628 Posted by Jake Kennedy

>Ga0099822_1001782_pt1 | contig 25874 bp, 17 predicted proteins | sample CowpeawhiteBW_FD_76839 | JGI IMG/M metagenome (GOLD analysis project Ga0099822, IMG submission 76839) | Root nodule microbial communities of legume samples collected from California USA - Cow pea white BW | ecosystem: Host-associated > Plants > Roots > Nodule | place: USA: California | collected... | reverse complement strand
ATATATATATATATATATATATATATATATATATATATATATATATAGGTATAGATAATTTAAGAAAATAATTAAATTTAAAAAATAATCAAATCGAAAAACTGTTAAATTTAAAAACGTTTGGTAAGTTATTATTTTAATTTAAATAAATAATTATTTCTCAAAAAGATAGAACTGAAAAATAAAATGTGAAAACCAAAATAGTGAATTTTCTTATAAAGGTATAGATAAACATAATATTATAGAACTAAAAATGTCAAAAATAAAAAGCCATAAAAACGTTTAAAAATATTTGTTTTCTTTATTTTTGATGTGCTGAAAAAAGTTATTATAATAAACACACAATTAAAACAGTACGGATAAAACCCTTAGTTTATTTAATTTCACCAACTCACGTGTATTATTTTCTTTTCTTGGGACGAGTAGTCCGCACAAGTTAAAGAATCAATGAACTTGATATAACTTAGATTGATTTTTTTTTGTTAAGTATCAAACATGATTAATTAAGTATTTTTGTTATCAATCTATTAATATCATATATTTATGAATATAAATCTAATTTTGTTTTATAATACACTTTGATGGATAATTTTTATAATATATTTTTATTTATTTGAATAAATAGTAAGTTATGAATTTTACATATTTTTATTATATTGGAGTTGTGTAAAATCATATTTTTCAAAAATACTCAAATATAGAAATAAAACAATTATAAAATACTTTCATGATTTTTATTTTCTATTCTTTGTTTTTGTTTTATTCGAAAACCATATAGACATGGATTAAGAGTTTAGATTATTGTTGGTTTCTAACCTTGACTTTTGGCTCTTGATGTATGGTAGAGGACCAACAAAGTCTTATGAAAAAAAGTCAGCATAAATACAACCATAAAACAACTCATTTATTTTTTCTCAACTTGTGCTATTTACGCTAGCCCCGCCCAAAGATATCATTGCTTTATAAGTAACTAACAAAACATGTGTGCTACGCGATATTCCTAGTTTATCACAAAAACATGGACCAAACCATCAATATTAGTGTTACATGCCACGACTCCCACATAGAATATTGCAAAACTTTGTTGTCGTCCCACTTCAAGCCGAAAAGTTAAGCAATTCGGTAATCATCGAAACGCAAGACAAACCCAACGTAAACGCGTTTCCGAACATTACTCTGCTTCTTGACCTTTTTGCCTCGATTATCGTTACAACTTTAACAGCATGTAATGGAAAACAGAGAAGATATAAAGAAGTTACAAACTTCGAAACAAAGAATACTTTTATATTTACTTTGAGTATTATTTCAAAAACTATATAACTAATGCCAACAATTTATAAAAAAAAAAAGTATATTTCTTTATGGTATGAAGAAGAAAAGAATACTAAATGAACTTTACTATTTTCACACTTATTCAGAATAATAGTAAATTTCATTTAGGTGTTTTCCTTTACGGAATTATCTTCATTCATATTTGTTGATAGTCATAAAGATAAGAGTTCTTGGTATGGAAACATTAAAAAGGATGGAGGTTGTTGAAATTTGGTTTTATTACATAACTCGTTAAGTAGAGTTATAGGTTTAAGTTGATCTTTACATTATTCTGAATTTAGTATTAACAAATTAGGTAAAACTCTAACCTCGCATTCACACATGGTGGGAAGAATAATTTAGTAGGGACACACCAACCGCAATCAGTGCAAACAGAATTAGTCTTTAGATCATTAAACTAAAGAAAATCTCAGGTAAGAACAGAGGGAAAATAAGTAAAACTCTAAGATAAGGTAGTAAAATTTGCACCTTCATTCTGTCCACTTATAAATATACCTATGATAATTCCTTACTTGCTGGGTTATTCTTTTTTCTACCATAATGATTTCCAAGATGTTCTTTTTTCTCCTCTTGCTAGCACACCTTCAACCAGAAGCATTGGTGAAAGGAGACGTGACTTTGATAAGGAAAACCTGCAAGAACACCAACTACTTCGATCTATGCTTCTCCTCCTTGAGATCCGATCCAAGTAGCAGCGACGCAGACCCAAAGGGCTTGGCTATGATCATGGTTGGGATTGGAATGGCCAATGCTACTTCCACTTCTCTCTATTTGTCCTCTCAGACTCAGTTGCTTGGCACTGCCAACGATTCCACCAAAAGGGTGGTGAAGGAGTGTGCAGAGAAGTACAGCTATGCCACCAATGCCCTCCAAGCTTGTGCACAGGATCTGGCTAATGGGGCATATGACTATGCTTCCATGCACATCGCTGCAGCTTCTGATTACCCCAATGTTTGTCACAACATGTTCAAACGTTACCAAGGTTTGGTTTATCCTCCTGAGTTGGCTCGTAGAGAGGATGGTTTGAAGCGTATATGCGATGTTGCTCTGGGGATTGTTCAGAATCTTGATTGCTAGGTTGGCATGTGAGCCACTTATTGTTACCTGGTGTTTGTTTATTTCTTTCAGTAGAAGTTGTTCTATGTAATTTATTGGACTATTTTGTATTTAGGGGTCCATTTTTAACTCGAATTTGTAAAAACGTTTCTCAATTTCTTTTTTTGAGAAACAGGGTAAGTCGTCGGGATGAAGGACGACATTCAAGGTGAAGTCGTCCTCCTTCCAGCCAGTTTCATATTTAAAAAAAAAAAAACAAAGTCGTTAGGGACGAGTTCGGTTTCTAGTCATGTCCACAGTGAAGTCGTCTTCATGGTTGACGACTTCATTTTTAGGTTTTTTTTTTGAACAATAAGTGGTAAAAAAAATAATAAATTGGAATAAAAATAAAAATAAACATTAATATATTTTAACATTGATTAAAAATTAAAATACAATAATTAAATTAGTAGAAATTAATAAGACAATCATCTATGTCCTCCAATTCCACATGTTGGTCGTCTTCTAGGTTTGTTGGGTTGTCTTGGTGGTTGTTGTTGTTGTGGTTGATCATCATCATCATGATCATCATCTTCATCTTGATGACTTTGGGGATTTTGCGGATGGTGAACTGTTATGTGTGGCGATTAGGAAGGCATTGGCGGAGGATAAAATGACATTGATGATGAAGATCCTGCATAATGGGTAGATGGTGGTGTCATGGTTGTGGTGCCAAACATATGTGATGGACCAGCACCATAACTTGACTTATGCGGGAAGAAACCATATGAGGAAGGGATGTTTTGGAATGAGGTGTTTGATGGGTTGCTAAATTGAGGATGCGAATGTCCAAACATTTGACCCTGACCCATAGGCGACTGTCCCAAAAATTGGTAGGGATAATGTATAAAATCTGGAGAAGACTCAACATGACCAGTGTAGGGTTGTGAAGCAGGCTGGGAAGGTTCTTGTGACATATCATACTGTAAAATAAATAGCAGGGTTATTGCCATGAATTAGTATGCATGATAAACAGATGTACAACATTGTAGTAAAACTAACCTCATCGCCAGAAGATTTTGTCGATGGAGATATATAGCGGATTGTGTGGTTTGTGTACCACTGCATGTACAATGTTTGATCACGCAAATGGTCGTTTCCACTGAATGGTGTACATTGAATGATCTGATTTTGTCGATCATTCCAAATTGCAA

• WHEN an e-mail by "The Knowns" landed on the morning of Sept 16, purporting to have exposed the personal data of some 300,000 customers of a local karaoke bar chain,  the instant reaction in The Straits Times newsroom was to verify. Despite its moniker, the sender, or senders, was not known. And the newsroom of a national broadsheet does receive thousands of e-mails daily, some with credible news tip offs, others simply sharing their views and the rest containing what can at best be described as factually-challenged assertions. 안전놀이터 In an e-mail titled A Warning To Singapore Government, the hackers said it was releasing the information as it was unhappy that toll charges will soon be increased on this side of the Causeway. Reporters at the  local news desk reached out to the authorities immediately. Three bodies were contacted: the Infocomm Development Authority, the Personal Data Protection Commission and the Police.  Not surprisingly, they could not confirm the veracity of the e-mail on the spot. We waited, contacted the K Box company and combed through its membership database ourselves. It became apparent that the content was most likely to be accurate because our journalists found their personal details of addresses, e-mails, and phone and identity-card numbers on the list. Clearly, some of us in the newsroom like to unwind with a song or two after work. We started working on stories on the incident, for both print and online. Granted, the checks mentioned above caused The Straits Times to be slower in this instance with the news compared to its rivals and other websites. But reliability and trustworthiness remain the lifeblood of a newspaper and even in this age of fast breaking news on digital platforms, the three cardinal rules of journalism remain unchanged: accuracy, accuracy and accuracy. 카지노사이트 Nonetheless, problems started to arise as we tried to find out more. A reporter was working on reactions of K Box members whose information has been leaked and she gave the feedback that none of them wanted to be named in our stories. That goes against the rulebook, which maintains that we usually put not only a name to those whom we spoke to, but also his age and occupation. The reason is because of credibility.   Readers must know that when they come across a view or opinion expressed in this newspaper, it is genuine and not manufactured. It is for this same reason that the paper's Forum pages insist on letter writers carrying their names in full. But exceptions are made in our stories, when personal safety, legal constraints and occupational compromises come into play. In this instance, the reason cited by the newsmakers was fear that it could encourage further privacy intrusions.  An editorial call was made that the concern was valid and we would run a story without the respondents' full names and details. Problem No 1 solved. The second one, which is trickier, popped up soon.  While the K Box database was leaked, the expose was initially a limited one. The hackers had placed the membership list on a website. It is believed to have sent a hyperlink of the website to only mainstream and social media outlets. But the link was quickly tossed out in public. Socio-political site The Real Singapore took a screengrab of the e-mail from the hackers and uploaded it on its website and Facebook account. Should The Straits Times report this trail of exposures? We could have opted for omission. But it would leave readers none the wiser as to how the database went from the e-mail accounts of journalists to the  public domain, a doubt which could impact the integrity of the reporters and editors. 바카라사이트주소     The decision was to include the factual chain of events and report how the leak went viral. It is important to inform our readers that the perpetrators did not publish the information publicly. It was subsequent actions which opened the doors.  After the report was published, some readers wrote in to criticise The Straits Times for mentioning The Real Singapore website and its report of the leak. But we have stuck to the facts and took pains not to publish the link to the leaked database on any of our platforms. There is a fine balance between privacy and public interest. When faced with the pace and pressure of producing content daily for a national broadsheet, it is hoped that we get it right more often than not. More than just The Knowns, it is a relentless challenge to deal with the known unknowns and the unknown unknowns - to quote former US defence chief Donald Rumsfeld - in the fast-changing terrain of Singapore.